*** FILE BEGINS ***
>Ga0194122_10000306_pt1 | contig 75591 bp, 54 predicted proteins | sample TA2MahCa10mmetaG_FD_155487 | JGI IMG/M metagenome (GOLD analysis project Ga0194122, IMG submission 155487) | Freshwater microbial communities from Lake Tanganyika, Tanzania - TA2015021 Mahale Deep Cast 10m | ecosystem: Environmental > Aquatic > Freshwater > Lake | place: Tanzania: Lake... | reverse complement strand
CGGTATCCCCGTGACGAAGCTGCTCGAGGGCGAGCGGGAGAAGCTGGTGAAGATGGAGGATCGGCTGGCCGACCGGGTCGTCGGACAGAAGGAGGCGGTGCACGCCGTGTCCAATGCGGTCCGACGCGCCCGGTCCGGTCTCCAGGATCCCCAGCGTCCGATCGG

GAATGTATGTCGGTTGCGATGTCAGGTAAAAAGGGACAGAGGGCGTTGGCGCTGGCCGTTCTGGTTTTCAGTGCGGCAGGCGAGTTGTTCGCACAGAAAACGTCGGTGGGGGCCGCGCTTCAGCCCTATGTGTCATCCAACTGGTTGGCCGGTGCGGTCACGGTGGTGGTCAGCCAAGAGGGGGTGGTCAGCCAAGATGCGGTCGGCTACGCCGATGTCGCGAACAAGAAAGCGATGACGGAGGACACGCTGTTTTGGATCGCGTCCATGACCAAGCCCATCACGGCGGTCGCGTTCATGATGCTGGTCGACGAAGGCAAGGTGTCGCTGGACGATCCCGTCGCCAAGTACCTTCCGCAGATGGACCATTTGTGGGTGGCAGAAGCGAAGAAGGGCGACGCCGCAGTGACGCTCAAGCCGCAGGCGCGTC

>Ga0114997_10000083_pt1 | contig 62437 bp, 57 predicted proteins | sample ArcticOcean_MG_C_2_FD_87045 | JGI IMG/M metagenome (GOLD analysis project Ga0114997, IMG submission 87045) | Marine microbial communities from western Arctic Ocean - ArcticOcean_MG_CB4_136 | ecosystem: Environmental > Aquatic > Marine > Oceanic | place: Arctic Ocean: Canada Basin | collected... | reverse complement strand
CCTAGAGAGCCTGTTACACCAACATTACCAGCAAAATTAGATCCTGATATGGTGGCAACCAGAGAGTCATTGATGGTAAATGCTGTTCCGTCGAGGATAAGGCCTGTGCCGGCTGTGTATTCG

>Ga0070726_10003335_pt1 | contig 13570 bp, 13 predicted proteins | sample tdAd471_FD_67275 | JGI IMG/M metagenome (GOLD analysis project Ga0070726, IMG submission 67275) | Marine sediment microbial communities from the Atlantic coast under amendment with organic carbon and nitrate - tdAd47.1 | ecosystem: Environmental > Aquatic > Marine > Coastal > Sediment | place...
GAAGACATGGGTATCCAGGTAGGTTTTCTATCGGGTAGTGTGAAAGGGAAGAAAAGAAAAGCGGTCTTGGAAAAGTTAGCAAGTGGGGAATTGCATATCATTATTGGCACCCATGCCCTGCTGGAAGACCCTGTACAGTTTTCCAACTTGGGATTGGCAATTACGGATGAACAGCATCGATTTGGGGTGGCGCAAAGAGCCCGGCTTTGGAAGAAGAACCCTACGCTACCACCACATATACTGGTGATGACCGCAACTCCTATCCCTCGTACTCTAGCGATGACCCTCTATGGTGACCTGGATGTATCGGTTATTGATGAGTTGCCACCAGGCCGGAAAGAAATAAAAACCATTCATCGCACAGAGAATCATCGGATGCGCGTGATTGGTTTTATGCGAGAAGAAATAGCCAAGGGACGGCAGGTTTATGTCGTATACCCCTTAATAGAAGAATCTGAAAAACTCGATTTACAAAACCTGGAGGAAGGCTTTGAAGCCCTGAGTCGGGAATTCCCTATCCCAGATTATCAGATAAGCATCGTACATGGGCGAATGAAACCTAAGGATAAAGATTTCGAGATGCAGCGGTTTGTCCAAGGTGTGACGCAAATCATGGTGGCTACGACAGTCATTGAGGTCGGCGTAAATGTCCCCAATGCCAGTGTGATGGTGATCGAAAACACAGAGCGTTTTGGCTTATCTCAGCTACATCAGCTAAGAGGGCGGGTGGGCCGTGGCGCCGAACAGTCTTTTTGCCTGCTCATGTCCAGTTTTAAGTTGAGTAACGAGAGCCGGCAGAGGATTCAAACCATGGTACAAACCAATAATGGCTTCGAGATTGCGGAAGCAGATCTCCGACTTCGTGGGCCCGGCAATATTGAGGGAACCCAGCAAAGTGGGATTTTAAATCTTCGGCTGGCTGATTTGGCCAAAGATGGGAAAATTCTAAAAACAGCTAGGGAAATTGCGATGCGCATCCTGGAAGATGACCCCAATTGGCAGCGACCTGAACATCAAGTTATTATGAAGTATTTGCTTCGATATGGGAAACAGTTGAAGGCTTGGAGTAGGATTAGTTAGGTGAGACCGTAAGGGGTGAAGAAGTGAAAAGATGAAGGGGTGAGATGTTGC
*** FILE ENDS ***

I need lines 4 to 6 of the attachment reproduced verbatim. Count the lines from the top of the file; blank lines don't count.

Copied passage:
>Ga0114997_10000083_pt1 | contig 62437 bp, 57 predicted proteins | sample ArcticOcean_MG_C_2_FD_87045 | JGI IMG/M metagenome (GOLD analysis project Ga0114997, IMG submission 87045) | Marine microbial communities from western Arctic Ocean - ArcticOcean_MG_CB4_136 | ecosystem: Environmental > Aquatic > Marine > Oceanic | place: Arctic Ocean: Canada Basin | collected... | reverse complement strand
CCTAGAGAGCCTGTTACACCAACATTACCAGCAAAATTAGATCCTGATATGGTGGCAACCAGAGAGTCATTGATGGTAAATGCTGTTCCGTCGAGGATAAGGCCTGTGCCGGCTGTGTATTCG

>Ga0070726_10003335_pt1 | contig 13570 bp, 13 predicted proteins | sample tdAd471_FD_67275 | JGI IMG/M metagenome (GOLD analysis project Ga0070726, IMG submission 67275) | Marine sediment microbial communities from the Atlantic coast under amendment with organic carbon and nitrate - tdAd47.1 | ecosystem: Environmental > Aquatic > Marine > Coastal > Sediment | place...